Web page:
Engineering Sport

You might think that the
combination of science and sport together is a relatively
new thing, but actually they’ve gone hand in hand ever
since humans first started playing games. To ensure fairness, they would
draw a line in the dirt. But to improve things and
ensure continuity year-on-year, they cut two
grooves in a marble sill. You would stand on the sill
and put your toes in the groove before you started, hence
the saying “toeing the line.” It’s one of the earliest
examples of sports technology, and something
you can still see today at Olympia in Greece. Fast forward through history
and we crash into the Industrial Revolution. And for the first time, the
average worker had a little bit of disposable income,
but there were huge numbers of them. And thanks to the new labour
laws they also had the Saturday afternoon off, so what
to do with that time? And the answer lies here in
Sheffield’s Kelham Island Industrial Museum, and on the
fantastic shelves over there. So 19th century Sheffield was
a huge manufacturer of cutlery, of hand tools,
and of cannon shells. So at lunchtime on a Saturday
afternoon, the whistle would go on the workers would clock
out using the clocking machines over there. They would then go down the pub
for a couple of hours, and then pass through those
turnstiles there into the football matches. And that’s why, traditionally,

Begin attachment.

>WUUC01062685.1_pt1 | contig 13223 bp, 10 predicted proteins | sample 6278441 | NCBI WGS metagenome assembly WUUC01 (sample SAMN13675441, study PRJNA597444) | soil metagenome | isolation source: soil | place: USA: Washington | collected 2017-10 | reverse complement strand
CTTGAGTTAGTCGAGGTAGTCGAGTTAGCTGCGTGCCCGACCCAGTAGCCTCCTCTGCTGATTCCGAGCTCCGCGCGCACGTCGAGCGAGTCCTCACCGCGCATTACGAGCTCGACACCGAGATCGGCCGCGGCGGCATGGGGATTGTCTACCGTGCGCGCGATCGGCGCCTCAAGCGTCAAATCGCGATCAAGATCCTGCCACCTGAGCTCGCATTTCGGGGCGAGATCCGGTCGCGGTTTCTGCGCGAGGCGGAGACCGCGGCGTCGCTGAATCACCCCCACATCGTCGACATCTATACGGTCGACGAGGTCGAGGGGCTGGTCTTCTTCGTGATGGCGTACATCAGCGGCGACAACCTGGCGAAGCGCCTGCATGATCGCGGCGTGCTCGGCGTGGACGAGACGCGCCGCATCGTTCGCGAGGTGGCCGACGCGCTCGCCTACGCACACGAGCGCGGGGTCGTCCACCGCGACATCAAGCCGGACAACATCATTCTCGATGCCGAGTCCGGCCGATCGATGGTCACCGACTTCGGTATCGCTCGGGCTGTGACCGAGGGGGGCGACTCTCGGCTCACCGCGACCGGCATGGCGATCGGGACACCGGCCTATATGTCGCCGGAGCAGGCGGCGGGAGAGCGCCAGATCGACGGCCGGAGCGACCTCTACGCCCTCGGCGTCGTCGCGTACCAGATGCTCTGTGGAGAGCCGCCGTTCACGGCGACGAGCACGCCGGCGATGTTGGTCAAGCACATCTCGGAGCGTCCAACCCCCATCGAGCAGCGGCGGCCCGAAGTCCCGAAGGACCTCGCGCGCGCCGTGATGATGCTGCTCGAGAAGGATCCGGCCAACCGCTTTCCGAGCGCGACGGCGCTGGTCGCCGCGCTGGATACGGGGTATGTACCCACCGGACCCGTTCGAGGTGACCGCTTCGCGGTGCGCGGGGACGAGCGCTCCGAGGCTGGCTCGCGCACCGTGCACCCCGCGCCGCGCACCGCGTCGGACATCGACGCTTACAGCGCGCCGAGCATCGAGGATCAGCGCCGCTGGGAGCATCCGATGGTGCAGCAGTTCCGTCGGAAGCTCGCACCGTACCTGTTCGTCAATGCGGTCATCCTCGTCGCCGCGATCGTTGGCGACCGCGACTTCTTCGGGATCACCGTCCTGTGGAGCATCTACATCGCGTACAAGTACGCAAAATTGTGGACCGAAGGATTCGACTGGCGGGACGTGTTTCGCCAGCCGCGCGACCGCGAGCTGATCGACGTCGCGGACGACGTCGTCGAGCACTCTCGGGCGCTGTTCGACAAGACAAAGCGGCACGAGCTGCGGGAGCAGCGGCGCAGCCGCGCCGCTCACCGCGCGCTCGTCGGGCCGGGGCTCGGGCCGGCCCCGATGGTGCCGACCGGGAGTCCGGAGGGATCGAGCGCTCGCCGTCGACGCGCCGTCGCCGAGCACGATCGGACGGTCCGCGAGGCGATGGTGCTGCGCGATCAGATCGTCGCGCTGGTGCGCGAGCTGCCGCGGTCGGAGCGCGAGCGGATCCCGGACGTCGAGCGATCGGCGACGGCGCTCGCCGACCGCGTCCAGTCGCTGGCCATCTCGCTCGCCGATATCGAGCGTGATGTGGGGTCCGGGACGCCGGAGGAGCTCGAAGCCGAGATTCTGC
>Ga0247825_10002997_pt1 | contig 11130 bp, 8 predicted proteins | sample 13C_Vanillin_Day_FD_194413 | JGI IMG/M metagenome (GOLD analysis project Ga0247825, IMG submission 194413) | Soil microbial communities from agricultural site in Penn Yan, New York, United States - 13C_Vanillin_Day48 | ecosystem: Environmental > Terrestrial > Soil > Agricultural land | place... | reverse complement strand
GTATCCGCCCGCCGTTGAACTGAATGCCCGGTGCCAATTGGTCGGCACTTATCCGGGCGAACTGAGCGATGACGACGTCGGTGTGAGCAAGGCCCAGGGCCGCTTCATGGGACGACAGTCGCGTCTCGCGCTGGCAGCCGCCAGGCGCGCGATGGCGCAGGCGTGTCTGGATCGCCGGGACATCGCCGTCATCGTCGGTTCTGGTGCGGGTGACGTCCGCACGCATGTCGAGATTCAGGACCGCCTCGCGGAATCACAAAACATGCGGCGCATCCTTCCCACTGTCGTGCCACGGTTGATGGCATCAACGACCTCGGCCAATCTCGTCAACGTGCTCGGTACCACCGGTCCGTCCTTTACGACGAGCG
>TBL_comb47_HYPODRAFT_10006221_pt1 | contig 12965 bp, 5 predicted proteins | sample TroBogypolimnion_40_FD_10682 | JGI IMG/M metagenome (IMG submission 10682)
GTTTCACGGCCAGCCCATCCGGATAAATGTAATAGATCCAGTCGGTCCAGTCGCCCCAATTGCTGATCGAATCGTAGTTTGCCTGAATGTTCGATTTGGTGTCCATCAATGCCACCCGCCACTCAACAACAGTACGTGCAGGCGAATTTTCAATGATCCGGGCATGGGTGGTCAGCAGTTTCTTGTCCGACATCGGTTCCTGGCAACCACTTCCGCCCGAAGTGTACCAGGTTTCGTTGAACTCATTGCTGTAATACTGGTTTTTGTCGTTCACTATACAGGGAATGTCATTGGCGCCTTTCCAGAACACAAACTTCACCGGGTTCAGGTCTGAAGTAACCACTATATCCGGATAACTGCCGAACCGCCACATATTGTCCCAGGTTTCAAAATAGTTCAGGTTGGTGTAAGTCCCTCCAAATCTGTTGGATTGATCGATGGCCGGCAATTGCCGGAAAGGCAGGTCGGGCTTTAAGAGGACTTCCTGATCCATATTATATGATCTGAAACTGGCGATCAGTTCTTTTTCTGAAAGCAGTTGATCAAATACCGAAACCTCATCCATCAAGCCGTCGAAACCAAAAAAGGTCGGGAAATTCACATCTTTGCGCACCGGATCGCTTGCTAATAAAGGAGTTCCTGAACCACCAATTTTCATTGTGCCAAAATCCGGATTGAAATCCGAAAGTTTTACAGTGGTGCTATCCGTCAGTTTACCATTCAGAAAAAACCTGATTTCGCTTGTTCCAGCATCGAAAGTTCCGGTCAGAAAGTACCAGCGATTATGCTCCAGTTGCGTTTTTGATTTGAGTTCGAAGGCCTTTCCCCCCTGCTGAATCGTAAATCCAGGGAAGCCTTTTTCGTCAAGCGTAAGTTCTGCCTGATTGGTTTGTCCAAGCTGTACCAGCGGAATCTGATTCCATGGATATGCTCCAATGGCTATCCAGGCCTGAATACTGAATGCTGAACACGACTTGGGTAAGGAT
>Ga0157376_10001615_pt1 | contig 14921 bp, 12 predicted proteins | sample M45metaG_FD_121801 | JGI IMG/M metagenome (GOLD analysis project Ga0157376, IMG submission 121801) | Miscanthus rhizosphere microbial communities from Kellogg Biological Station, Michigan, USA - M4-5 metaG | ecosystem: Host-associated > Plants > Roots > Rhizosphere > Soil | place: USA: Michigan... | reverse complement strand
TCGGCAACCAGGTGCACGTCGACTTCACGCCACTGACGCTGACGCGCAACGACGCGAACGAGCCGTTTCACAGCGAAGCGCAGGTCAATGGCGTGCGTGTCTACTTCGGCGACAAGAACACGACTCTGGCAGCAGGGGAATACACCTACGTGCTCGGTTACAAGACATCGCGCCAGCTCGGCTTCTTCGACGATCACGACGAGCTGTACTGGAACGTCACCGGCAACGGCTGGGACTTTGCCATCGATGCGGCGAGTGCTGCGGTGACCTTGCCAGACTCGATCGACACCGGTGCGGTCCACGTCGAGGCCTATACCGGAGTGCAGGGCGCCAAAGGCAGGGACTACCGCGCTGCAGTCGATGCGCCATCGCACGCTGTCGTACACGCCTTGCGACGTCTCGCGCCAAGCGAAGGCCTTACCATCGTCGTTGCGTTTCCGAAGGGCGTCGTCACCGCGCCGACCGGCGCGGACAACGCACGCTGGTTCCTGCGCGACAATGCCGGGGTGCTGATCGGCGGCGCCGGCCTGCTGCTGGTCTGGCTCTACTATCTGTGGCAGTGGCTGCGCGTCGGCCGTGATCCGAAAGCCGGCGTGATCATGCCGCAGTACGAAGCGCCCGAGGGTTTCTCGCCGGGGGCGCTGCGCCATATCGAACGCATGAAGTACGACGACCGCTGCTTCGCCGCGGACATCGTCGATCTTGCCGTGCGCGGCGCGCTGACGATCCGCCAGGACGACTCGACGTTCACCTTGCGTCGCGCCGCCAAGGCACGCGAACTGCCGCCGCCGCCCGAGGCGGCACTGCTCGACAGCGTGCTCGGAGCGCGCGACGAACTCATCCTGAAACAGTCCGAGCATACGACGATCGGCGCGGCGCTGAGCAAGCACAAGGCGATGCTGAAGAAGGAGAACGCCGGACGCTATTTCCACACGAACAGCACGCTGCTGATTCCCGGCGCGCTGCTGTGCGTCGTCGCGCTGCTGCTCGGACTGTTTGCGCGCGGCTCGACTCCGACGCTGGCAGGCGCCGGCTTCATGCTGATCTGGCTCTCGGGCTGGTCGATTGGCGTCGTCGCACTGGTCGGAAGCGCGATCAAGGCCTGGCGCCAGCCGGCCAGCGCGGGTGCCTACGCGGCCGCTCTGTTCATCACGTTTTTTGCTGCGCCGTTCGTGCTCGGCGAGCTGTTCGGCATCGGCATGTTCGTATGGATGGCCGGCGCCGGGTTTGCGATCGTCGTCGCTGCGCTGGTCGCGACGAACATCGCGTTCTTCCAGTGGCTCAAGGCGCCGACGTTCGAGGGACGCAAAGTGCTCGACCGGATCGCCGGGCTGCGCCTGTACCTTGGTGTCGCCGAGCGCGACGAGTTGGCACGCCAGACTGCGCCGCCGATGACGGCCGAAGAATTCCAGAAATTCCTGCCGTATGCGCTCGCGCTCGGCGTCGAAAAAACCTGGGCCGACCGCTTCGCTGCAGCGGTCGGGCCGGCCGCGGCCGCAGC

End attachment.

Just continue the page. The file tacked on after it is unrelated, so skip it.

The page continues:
football starts at 3 o’clock on a Saturday afternoon. The story is all there
on these shelves. I give them feedback
that helps them achieve their goals. And that’s the goals for that
session, the goals for that training cycle. And ultimately the goals that
will get them towards elite performance, and hopefully
an Olympic medal. So we’ve got the video of Ben. This is the high-speed video
linked to the force plate data, and we can play
the video through. Oh, wow, I love that. You can see the line projected
on screen. And if the line’s longer, he’s
pushing harder, and depending on what direction the line goes,
that’s the direction he’s pushing into the towers. So here, for example, you see
he’s pushing back quite hard. The drivers for this technology
have obviously been interaction with computers,
gesture recognition, the sort of thing that kind of normally
happens in a living room. With sports engineering, we
can model a whole sport. And we can use it to push the
physical boundaries of the discipline. Is it cheating?


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